Over the last two decades, there has been an unprecedented development in the film industry, especially on matters relating to what was considered wrong or abnormal (lesbianism or the concept of being gay) during the 1950s and backward. Today, there are a number of films that have attempted to highlight or address the concept of lesbianism. Forbidden Love is an apt example of such a film.
Forbidden Love is a classic Canadian documentary that revolves around the aspect of lesbianism or the idea that a woman can find solace, love, and comfort from another woman. This film significantly touches on the aspect of lesbianism featuring a woman (Laura) who decides to move away in search of her true self and how she ends up discovering her true sexual orientation in a manner that is reminiscent of some classic lesbian publications/novels and their subsequent clichés that appear to be a common motif throughout the film.
Forbidden Love is an apt example of a film that can be closely likened to Carol in a significant way. In the same manner that Carol attempts to highlight how a woman can actually fall in love with another woman, Forbidden Love also makes the viewers see or try to understand the concept of lesbianism. Forbidden Love delves into some rich history of Canada’s queer women’s experiences during the mid 20th century when being gay was considered to be some sort of madness or abnormality.
Compelling and often rebellious and hilarious in some way, the women that get to be interviewed in this film go ahead to recount their stories in search of places where they could be openly gay and truly express their feelings. Of importance to note is that some contemporary interviews, a bit of archival footage, and some form of stylized fictional narrative that is based on a number of pulp novels during the 1950s are carefully woven throughout the simultaneous, heartbreaking, funny, and this film that ends up to be truly empowering.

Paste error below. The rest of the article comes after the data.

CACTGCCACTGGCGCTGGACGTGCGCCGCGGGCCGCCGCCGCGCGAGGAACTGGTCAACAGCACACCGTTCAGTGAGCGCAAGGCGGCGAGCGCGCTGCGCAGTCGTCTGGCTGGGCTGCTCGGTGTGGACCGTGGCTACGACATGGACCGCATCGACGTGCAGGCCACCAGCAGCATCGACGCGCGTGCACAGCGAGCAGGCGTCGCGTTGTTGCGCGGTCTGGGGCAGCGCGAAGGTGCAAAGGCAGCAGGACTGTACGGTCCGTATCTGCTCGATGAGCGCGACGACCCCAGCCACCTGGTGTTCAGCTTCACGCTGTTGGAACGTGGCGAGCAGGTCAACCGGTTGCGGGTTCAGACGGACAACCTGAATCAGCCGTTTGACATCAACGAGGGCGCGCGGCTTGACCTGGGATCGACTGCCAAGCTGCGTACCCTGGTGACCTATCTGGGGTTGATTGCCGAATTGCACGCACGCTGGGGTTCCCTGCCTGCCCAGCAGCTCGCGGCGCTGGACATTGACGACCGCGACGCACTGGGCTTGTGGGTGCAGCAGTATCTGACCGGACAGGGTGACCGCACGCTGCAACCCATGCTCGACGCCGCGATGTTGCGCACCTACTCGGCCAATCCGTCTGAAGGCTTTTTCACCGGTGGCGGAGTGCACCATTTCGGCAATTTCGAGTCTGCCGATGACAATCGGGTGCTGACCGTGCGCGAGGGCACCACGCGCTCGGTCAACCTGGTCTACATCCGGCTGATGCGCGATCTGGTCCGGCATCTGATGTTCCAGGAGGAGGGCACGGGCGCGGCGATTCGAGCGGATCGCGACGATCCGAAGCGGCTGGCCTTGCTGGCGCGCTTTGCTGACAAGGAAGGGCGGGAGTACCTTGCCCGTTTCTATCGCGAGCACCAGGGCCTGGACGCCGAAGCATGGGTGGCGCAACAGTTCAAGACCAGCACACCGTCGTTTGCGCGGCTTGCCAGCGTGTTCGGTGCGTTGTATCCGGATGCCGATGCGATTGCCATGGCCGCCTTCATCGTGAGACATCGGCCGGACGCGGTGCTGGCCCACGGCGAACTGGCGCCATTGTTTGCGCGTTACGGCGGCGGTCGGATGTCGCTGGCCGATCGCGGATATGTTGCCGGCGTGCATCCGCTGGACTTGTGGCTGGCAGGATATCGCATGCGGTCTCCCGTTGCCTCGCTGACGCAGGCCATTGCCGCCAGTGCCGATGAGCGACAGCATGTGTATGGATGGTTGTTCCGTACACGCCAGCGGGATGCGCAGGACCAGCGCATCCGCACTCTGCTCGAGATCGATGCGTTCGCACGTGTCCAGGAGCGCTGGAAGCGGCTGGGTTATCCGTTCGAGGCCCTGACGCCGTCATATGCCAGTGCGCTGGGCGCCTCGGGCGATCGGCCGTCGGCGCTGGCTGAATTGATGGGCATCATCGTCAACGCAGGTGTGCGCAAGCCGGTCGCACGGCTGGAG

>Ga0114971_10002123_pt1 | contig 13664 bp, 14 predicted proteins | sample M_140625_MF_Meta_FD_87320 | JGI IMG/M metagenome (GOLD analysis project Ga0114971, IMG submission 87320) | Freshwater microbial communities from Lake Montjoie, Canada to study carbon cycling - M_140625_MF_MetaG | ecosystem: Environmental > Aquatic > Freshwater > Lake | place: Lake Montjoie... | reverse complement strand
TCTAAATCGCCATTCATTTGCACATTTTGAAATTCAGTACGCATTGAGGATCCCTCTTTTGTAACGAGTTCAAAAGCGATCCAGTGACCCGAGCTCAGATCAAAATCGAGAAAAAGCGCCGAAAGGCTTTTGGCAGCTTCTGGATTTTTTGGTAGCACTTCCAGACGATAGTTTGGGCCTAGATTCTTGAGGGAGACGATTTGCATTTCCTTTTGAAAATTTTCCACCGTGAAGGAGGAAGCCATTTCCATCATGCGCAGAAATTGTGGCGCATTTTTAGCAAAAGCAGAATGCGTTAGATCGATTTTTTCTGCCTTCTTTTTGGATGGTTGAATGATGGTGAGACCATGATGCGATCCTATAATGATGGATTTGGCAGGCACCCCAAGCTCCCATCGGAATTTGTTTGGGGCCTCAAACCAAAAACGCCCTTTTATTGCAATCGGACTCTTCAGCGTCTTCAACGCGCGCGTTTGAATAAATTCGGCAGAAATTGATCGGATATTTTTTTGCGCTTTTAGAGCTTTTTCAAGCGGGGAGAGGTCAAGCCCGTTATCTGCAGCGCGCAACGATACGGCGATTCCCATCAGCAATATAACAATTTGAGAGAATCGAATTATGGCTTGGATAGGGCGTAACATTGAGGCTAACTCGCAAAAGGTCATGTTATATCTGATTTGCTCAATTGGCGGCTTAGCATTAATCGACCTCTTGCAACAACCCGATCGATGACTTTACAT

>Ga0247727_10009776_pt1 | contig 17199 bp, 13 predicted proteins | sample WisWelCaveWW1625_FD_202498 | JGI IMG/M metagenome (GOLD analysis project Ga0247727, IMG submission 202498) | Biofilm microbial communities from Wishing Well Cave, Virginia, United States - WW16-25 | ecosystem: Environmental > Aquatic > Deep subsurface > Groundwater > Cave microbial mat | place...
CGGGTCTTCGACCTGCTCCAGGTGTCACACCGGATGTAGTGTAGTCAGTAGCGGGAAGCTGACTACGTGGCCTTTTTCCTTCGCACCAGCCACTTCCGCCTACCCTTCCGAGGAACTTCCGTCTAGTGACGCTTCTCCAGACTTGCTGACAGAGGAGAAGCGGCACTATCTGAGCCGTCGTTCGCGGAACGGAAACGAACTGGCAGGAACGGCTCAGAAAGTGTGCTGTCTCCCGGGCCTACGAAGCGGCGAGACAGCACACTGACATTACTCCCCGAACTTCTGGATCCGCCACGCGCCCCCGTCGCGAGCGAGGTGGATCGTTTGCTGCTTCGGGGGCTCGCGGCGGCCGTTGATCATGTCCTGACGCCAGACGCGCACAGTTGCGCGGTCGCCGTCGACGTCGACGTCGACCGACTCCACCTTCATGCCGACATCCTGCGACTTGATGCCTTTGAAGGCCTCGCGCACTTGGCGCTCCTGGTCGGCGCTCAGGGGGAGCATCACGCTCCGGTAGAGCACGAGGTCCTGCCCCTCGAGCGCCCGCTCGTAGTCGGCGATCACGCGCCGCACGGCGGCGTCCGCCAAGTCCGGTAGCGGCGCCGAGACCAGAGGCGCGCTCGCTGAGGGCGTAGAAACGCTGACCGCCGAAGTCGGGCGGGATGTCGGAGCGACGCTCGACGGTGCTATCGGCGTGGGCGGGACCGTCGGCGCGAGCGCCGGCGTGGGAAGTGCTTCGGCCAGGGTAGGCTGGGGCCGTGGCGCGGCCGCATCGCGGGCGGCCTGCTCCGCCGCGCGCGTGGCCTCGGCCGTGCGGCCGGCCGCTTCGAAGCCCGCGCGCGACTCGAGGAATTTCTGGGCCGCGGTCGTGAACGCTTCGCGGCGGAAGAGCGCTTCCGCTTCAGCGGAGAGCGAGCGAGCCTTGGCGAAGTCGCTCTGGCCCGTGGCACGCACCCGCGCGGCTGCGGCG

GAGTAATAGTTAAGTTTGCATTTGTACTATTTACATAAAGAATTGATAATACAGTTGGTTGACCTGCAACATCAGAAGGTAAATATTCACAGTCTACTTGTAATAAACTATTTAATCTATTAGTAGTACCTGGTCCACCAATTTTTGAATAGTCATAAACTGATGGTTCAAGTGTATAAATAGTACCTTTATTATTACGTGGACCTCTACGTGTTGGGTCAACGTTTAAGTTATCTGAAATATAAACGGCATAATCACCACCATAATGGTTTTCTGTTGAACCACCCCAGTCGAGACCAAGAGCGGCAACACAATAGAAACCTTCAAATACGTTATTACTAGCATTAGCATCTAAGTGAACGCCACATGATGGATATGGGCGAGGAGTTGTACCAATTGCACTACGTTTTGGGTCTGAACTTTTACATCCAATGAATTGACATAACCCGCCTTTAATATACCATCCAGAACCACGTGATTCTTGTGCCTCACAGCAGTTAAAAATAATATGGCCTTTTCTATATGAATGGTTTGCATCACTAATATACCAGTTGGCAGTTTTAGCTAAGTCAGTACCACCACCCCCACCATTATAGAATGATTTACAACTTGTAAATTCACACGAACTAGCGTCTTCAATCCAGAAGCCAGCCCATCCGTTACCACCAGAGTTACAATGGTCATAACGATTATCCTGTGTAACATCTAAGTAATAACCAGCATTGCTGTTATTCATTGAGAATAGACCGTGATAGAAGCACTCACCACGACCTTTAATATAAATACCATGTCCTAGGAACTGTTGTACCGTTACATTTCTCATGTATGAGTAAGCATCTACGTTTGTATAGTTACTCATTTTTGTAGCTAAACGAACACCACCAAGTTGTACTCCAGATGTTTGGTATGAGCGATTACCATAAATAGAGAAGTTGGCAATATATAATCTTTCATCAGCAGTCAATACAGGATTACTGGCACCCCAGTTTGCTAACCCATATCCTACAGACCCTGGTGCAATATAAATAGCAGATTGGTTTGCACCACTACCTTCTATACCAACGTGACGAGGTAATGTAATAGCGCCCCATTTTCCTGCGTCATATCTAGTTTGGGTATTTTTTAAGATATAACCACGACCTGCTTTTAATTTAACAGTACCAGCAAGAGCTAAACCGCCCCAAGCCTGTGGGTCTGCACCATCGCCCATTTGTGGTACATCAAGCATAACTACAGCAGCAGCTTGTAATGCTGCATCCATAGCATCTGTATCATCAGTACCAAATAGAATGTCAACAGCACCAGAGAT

In an era where gay people were considered to be abnormal in Canada and other places across the globe, Forbidden Love tries its best to bring out or highlight some of the most important and empowering history concerning lesbian sexuality that is in Canada out of the closet. Forbidden Love features some of the unashamed tales of women who find solace, love, and comfort in the hands of other women in a period where women were not allowed to drink, frequent entertainment joins or truly express their feelings.
Among other films that have attempted to truly highlight the concept of lesbianism or how two women can fall in love with each other and continue to live together as normal couples, Forbidden Love surely meets this goal. This movie does its best to address the concept of lesbian sexuality and how it is difficult to live in a society where sexual relationships are supposed to be between people of different sexes only.
Forbidden Love makes us see and subsequently understand how tough it can be when one comes out or even attempts to declare that he or she is gay. Much worse, women seem to be the ones affected the most as depicted in this film. As the film progresses, we see a situation where women are compelled to resort or take part in “safe” dates with other homosexual men for purposes of hiding their sexual orientations for the fear of being discriminated against or being shunned by the larger public and their families based on their sexual orientations.
Forbidden Love, just like Carol, is an interesting film to watch, especially for those people willing to understand the concept of being gay, especially among women. Still, this is a movie that attempts to highlight how it was difficult for women to openly declare that they were gay and had feelings for other women in an era when doing such was considered to be some sort of madness.